My tip is to use a real sledge, no plastic rubbish...

There's an easy sledge route on Rigi but it is still closed. Bergün is a bit far away, but beautiful. Beginners should stay on the Preda-Bergün route and not switch to Darlux-Bergün. Seriously.
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  #29  
Old 11.12.2007, 22:35
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Re: Sledging - any tips

Another killjoy... I have been with someone who broke their neck while sledging (luckily a full recovery) and another who needed operating after breaking their coccyx. Take it really gently especially if its icy. Daniel
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  #30  
Old 12.12.2007, 08:47
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Re: Sledging - any tips

Damn. I was hoping that this thread was asking for tips on how to sledge people.

Disappointing.
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  #31  
Old 12.12.2007, 09:20
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Re: Sledging - any tips

Both Flumserberg and Pizol have good, lift served and closed to traffic sledge runs. If conditions are good Pizol is probably the better of the 2 but does need snow down to the 1000m mark. If there's snow down to the bottom (550m) you've got a lovely 7Km long run with a 1000m vertical drop. Flumserberg ends at the 1200m mark so is a little safer for snow but a bit flat. Both tend to get bumpy later in the day if the weather is good.

Bergün is the real professional run - but it does get very very icy.
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  #32  
Old 12.12.2007, 09:22
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Re: Sledging - any tips

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Damn. I was hoping that this thread was asking for tips on how to sledge people.

Disappointing.
Ricky Ponting & Shaun Pollock:

After going past the outside edge with a couple of deliveries, Pollock
told Ponting: "It's red, round & weighs about 5 ounces." Unfortunately
for Pollock, the next ball was hammered out of the ground..

Ponting to Pollock: "you know what it looks like, now go find it."
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  #33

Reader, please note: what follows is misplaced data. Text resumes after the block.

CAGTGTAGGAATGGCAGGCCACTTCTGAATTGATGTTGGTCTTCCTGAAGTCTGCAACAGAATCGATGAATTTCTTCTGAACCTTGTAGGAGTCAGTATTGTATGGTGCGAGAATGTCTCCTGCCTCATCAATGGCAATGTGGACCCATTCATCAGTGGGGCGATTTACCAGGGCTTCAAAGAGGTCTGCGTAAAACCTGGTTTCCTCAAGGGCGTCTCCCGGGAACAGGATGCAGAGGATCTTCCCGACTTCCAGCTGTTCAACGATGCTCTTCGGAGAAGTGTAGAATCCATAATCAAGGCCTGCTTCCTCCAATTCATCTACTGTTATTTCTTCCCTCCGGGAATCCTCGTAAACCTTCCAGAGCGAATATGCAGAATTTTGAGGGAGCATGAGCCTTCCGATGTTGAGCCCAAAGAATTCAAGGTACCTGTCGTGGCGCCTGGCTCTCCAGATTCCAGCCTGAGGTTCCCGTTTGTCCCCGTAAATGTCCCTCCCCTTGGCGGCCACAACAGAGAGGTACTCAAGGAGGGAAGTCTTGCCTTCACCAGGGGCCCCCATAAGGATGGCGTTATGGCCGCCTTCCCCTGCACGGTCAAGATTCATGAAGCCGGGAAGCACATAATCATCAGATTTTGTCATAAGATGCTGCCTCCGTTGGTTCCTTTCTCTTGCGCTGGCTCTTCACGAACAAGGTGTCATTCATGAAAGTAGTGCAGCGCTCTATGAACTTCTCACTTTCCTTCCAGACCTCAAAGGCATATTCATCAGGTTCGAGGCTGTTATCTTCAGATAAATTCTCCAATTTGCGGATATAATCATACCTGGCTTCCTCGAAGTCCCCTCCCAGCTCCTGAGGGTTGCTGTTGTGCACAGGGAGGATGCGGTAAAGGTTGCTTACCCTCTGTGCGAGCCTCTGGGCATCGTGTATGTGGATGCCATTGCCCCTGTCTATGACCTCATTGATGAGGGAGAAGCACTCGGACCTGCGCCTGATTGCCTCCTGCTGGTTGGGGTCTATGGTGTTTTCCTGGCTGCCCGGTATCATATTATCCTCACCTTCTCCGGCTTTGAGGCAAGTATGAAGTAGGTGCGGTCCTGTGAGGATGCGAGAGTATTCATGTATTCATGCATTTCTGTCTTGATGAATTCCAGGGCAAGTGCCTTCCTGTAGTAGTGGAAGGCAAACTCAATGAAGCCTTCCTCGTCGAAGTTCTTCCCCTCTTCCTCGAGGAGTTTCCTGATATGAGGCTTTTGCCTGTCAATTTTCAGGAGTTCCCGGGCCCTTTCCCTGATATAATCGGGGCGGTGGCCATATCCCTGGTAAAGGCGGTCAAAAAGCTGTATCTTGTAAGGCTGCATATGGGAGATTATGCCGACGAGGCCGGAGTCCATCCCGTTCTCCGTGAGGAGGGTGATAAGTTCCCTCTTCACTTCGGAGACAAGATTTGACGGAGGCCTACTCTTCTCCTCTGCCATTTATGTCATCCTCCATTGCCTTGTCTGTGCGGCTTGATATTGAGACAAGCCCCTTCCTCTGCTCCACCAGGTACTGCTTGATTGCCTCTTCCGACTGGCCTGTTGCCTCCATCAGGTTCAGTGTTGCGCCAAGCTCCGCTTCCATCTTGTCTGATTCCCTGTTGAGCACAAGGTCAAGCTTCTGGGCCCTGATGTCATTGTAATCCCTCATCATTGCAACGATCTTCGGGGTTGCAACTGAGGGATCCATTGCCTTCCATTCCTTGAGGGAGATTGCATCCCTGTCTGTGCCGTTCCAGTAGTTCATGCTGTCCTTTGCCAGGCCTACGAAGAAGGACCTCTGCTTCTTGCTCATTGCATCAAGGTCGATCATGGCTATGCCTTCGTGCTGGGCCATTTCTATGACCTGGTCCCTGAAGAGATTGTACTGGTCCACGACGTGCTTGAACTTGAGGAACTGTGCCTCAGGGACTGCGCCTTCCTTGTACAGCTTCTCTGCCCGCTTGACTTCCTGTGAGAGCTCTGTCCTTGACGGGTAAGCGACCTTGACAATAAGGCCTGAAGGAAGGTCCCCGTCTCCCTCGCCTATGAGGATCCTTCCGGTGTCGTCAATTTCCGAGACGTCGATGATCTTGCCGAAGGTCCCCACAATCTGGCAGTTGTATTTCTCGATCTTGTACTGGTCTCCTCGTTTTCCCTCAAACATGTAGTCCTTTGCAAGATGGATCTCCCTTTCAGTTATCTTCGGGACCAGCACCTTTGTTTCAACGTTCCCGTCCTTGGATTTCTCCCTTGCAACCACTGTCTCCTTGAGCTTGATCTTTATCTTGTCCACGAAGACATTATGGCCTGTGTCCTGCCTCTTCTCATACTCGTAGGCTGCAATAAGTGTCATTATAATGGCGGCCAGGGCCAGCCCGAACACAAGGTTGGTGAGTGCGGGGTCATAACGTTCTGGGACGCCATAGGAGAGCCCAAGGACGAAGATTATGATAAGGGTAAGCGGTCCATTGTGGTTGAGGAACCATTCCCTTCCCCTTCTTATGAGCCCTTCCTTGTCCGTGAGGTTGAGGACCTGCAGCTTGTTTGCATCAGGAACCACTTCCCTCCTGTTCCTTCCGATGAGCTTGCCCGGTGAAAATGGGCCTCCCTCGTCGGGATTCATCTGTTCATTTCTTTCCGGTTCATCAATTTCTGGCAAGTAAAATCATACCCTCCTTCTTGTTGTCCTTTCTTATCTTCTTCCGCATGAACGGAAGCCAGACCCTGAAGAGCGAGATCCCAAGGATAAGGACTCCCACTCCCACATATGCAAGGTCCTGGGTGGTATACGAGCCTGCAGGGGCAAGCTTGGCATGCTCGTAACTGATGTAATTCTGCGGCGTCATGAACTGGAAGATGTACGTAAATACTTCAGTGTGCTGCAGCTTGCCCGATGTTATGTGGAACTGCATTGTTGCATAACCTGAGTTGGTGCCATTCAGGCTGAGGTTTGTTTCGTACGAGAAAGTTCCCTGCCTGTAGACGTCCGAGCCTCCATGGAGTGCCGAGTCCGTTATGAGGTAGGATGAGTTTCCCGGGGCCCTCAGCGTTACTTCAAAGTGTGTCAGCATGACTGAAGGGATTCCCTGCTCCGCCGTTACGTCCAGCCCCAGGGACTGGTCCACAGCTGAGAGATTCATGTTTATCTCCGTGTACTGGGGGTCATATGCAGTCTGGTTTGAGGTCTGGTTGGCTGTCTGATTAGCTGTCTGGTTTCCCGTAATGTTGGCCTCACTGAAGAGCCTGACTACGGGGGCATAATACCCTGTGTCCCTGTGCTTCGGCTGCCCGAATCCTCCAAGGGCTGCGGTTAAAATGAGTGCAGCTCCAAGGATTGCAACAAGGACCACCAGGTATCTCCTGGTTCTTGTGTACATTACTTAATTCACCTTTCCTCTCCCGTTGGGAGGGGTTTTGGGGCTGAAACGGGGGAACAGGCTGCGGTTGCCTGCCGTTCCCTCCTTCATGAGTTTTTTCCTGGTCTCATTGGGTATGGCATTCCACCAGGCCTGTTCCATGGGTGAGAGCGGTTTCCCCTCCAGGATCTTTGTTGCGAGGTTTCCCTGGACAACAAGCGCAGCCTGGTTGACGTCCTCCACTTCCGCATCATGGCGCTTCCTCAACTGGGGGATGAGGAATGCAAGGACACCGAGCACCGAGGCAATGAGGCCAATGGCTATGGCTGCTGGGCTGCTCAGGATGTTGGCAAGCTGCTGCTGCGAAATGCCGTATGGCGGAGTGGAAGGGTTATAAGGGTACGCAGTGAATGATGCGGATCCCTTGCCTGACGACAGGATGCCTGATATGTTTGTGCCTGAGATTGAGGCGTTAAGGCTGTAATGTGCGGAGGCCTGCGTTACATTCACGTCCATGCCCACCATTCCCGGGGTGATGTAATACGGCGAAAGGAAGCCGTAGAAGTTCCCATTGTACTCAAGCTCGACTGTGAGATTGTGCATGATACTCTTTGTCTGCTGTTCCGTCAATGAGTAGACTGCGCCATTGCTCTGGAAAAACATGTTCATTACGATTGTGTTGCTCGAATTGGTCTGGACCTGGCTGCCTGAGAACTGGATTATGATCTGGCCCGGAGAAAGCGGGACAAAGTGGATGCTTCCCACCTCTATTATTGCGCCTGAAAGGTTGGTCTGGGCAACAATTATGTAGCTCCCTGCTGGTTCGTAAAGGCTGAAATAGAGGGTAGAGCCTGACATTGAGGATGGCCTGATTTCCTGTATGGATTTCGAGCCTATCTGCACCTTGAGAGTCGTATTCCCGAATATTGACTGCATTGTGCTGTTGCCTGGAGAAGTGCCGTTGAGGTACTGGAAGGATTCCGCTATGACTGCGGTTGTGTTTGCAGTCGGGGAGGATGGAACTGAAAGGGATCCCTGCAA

Old 12.12.2007, 09:30
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Re: Sledging - any tips

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Ricky Ponting & Shaun Pollock:

After going past the outside edge with a couple of deliveries, Pollock
told Ponting: "It's red, round & weighs about 5 ounces." Unfortunately
for Pollock, the next ball was hammered out of the ground..

Ponting to Pollock: "you know what it looks like, now go find it."
That's more like it!

Then there's always the biscuit sledge...
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  #34  
Old 12.12.2007, 09:44
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Re: Sledging - any tips

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My tip is to use a real sledge, no plastic rubbish...

My tip would be to not follow this advice. The traditional wooden sledges are much harder to steer, less comfortable to sit on (with kids+parents), don't go as fast and are harder to control in general. There are some great modern plastic sledges which steer well, are comfy to sit in, go fast and have brake levers which force a small plastic nodule into the snow to help slow you down (Use feet too, though). In sludgy slushy conditions the wooden sledges get stuck (small surface area of the rails causes them to sink in), but the flatter bottomed plastic ones keep going - and you will have less pushing/walking on flatter bits of the run. All in all, a day out with a good cheap plastic crappy sledge will be much more fun that with a 'traditional' style one. That's why God invented plastic - He knew what he was doing.
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Old 12.12.2007, 09:59
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Re: Sledging - any tips

Wear really warm shoes...blimey, your feet don't half get cold on a day out sledging. Brrrr.